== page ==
Thursday, August 27, 2009
In the past few weeks, I have spent some time getting through the behemoth that is McMafia. It's not so much the length of the book (only about 350 pages) but rather the large and long pages that contain next to no dialogue (which greatly increases the length of the book) and the seemingly endless slew of foreign names and cities that are mentioned that made it a difficult book to plow through. Nonetheless, I got through it and was happy I did so as it was an illuminating, if not slightly depressing, view of our current global world.
As you might be able to ascertain from the title, the book is about the growth of worldwide crime in connection with development of globalization. In general, the book is not so uplifting and pretty much scared the hell out of me. Glenny spends most of the book explaining the litany of criminal problems in a collection of countries around the world. While doing so, he talks about the great diversity of crimes that are occurring worldwide that include: drugs, prostitution, cybercrime, theft, labor trade, etc. For the most part, his writing is crisp and the books high points occur when he shares the intimate details and personal stories from people connected and affected by global crime around the world.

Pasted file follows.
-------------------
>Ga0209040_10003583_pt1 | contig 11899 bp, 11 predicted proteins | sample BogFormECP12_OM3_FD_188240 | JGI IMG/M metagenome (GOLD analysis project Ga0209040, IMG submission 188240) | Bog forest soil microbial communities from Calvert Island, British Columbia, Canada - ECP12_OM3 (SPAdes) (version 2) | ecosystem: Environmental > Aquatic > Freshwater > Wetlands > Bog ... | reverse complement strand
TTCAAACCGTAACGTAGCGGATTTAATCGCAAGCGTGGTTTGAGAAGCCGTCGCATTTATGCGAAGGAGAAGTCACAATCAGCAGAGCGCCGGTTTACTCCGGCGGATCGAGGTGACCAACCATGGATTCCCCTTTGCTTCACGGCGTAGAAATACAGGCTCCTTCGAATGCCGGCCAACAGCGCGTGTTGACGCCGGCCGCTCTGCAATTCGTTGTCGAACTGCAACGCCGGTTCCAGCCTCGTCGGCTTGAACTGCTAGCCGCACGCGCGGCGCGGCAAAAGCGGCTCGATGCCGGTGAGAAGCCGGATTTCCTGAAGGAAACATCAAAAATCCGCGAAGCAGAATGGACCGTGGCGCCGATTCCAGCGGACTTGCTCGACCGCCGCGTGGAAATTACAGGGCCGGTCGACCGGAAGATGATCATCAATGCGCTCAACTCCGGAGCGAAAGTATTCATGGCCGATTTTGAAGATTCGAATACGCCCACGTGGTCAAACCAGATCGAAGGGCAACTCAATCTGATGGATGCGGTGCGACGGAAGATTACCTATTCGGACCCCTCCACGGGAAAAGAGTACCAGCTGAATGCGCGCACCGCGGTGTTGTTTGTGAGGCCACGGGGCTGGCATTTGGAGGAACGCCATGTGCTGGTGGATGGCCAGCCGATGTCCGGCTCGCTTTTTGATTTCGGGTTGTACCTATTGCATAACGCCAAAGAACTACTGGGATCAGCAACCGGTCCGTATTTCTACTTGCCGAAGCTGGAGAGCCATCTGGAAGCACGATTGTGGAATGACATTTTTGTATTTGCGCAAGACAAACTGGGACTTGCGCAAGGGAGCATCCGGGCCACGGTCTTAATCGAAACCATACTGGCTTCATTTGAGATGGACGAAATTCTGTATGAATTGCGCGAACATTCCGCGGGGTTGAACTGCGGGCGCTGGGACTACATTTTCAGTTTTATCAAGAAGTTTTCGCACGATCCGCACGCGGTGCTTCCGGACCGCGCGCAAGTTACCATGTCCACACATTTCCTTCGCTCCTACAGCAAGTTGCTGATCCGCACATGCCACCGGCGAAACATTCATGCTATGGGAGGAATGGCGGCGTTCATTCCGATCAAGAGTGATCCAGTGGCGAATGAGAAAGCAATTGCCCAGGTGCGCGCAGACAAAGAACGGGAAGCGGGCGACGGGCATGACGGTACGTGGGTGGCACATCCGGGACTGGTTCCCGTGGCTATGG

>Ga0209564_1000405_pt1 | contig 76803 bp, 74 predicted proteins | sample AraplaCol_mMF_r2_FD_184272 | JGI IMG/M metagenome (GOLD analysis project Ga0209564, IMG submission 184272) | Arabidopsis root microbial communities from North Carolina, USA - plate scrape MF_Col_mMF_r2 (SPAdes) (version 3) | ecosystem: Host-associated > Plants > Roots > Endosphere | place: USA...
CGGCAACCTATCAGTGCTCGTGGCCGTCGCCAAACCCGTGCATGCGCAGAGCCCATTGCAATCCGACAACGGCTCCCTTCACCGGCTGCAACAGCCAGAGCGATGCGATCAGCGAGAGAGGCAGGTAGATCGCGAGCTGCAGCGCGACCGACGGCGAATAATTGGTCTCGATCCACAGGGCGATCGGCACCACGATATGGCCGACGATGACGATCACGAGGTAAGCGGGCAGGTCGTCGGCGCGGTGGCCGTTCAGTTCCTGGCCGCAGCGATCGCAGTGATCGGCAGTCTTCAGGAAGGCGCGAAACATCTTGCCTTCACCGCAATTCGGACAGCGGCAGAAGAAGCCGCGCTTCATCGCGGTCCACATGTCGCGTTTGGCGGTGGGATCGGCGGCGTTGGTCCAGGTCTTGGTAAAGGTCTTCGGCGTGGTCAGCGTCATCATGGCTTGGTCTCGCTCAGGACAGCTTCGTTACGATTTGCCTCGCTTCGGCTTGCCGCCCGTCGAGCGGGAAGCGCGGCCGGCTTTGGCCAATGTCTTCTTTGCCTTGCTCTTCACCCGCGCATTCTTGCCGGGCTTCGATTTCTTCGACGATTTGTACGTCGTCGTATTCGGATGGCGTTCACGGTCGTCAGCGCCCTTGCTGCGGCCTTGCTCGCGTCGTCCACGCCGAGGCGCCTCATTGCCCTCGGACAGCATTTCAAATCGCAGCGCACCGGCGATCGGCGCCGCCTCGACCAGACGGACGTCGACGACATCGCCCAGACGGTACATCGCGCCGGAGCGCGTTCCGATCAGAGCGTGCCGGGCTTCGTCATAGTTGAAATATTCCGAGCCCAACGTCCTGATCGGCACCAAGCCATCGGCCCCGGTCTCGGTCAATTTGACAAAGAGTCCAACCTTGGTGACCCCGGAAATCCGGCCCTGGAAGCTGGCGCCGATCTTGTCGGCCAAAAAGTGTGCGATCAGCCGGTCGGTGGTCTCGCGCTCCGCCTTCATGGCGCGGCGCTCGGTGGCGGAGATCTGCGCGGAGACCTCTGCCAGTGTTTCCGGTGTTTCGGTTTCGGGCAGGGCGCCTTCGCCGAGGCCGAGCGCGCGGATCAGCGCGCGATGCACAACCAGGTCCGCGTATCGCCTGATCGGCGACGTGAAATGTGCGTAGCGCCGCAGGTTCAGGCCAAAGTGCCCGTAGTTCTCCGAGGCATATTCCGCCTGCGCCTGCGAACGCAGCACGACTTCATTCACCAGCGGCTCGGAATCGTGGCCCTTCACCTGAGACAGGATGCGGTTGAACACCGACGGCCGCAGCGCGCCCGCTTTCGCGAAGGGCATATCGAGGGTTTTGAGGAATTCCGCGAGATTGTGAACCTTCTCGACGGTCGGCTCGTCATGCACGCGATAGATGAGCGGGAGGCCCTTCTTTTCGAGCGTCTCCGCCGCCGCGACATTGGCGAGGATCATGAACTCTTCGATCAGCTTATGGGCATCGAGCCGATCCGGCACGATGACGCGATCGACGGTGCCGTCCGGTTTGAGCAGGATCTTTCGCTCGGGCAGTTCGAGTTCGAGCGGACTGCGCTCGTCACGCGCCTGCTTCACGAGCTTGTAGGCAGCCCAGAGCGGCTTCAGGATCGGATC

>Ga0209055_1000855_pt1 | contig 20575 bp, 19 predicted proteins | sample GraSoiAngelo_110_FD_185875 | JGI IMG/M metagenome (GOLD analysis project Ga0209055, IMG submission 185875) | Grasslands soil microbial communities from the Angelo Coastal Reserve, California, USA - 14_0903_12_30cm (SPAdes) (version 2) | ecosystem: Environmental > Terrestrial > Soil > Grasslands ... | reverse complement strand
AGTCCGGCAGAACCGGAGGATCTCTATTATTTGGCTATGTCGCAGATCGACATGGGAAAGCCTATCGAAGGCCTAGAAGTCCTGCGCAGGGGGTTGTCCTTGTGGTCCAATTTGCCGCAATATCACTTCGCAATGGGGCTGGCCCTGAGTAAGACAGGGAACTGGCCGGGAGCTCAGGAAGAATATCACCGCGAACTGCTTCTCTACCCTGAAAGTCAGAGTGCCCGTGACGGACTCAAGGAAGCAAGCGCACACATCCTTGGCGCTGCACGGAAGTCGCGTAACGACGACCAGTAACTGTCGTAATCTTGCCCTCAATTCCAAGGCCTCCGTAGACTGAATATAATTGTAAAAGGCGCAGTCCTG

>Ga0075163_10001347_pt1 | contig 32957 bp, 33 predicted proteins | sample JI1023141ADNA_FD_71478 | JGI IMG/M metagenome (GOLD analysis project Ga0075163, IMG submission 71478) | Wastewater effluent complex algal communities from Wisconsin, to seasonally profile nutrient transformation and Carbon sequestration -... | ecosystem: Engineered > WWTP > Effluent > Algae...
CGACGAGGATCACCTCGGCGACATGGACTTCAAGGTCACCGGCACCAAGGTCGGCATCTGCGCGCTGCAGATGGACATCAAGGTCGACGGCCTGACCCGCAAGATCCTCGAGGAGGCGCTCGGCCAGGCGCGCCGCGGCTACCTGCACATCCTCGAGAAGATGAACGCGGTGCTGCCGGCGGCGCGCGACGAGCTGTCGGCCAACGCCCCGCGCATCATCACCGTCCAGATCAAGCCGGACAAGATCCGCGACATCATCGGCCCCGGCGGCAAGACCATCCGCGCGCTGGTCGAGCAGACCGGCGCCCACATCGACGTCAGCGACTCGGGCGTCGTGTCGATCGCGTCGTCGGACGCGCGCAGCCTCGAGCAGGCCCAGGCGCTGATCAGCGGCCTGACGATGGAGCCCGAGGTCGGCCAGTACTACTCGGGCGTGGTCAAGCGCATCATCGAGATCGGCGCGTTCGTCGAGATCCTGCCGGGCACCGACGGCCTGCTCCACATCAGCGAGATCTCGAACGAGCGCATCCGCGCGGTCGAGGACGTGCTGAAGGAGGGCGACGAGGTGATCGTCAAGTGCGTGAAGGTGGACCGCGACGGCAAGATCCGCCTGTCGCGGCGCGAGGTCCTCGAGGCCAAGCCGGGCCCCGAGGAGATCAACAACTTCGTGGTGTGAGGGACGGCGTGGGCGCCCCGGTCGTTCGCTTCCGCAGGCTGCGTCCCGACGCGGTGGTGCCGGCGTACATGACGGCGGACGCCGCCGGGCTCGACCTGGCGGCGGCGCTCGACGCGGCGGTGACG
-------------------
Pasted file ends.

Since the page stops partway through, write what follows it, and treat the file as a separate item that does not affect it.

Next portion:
There were a few interesting items I gleaned from the text that are worth sharing. First, the rise in global crime has a number of causes with perhaps none more critical than the fall of the Soviet Union. Additionally, the huge rise of wealth in Western Europe and the proclivity for the people of these cultures to want very cheap goods and often ilicit items is hugely important. As Gleny nicely puts it, "Organized crime is such a rewarding industry in the Balkans because ordinary West Europeans send an ever-burgeoning amount of their spare time and money sleep with prostitutes; smoking untaxed cigarettes; snorting coke through fifty-euro notes up their noses; employing illegal untaxed immigration labor on subsistence wages; stuffing their gullets with caviar and admiring ivory and sitting on teak." Second, SO much of the illicit trade that occurs is either connected or related to licit trading that it is incredibly difficult to determine the line between the two. Likewise, most criminal organization have a hand in many, many legal and illegal businesses. The yakuza in Japan, for example, have become an institutionalized element in society. Third, so many governments of countries around the world allow illegal elements, or, in some cases, are part of the criminal underworld (Nigeria, much of Eastern Europe and Southeast Asia, for example). This in turn creates a major issue for Westernized countries as they ask these countries to curb corruption and strengthen the rule of law which they are often unwilling to do. On the other hand, the West plays a part in the rise of criminalization and needs to reassess its resistance to free labor and protectionist practices.